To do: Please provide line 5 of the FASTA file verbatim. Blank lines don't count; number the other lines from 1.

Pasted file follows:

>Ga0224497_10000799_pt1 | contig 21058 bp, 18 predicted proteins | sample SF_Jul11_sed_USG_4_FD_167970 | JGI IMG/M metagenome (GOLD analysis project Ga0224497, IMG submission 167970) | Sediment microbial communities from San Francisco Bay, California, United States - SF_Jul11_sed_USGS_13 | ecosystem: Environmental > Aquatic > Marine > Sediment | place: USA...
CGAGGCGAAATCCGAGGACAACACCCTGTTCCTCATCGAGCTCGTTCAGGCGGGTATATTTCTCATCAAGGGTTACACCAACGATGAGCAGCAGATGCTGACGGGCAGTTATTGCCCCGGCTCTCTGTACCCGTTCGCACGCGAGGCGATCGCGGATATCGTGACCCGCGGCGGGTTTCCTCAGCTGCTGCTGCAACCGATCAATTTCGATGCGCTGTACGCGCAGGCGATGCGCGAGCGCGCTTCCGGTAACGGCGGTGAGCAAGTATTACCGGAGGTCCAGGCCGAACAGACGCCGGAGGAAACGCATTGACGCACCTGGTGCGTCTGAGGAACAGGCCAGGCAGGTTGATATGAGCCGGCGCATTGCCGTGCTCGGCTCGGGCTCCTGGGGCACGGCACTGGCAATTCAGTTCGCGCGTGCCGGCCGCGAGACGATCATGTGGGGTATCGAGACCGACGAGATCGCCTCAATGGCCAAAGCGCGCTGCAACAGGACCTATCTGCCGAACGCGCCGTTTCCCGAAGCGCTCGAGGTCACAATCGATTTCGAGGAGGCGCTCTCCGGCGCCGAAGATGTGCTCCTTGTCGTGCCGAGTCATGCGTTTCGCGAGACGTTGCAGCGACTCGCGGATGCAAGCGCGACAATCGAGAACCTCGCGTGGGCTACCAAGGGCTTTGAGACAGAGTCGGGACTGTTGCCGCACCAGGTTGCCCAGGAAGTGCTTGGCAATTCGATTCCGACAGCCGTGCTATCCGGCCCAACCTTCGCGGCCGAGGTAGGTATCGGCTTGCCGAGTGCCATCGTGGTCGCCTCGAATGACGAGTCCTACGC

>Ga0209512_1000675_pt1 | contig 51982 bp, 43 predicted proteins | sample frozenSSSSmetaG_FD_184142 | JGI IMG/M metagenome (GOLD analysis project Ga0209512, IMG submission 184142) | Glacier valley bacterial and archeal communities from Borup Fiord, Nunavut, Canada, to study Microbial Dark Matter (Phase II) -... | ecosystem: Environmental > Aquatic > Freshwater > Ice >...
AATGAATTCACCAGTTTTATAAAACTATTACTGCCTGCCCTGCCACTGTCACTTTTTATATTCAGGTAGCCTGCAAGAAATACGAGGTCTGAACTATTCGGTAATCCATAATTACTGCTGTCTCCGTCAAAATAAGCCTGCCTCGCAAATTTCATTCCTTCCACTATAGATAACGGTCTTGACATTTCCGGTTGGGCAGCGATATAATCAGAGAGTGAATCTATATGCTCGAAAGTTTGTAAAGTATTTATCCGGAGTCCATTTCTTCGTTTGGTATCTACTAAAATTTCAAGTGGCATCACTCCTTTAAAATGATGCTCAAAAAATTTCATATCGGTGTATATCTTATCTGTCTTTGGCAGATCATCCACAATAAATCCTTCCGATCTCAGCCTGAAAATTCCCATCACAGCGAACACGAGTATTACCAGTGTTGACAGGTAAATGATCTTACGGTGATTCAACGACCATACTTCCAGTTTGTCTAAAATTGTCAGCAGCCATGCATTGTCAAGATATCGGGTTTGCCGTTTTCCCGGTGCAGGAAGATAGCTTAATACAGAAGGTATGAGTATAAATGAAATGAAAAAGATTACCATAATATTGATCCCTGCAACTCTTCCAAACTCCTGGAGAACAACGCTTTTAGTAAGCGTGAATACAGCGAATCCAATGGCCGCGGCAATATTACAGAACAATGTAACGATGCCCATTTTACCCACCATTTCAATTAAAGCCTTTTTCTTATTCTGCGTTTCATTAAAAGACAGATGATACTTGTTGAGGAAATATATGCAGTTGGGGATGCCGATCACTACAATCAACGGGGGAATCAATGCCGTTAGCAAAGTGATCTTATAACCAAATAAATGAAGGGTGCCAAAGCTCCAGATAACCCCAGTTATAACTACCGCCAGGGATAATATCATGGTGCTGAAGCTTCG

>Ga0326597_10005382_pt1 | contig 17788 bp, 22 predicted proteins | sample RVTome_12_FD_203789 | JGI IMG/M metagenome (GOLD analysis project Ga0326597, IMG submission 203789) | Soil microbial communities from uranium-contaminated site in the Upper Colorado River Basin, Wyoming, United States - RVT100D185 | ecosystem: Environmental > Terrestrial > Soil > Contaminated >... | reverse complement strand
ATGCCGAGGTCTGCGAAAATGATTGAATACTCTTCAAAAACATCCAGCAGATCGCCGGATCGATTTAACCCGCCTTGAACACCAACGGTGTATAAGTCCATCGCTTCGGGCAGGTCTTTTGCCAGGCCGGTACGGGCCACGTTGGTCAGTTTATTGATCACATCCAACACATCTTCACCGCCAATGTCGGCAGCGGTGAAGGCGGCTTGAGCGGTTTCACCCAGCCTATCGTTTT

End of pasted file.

>Ga0326597_10005382_pt1 | contig 17788 bp, 22 predicted proteins | sample RVTome_12_FD_203789 | JGI IMG/M metagenome (GOLD analysis project Ga0326597, IMG submission 203789) | Soil microbial communities from uranium-contaminated site in the Upper Colorado River Basin, Wyoming, United States - RVT100D185 | ecosystem: Environmental > Terrestrial > Soil > Contaminated >... | reverse complement strand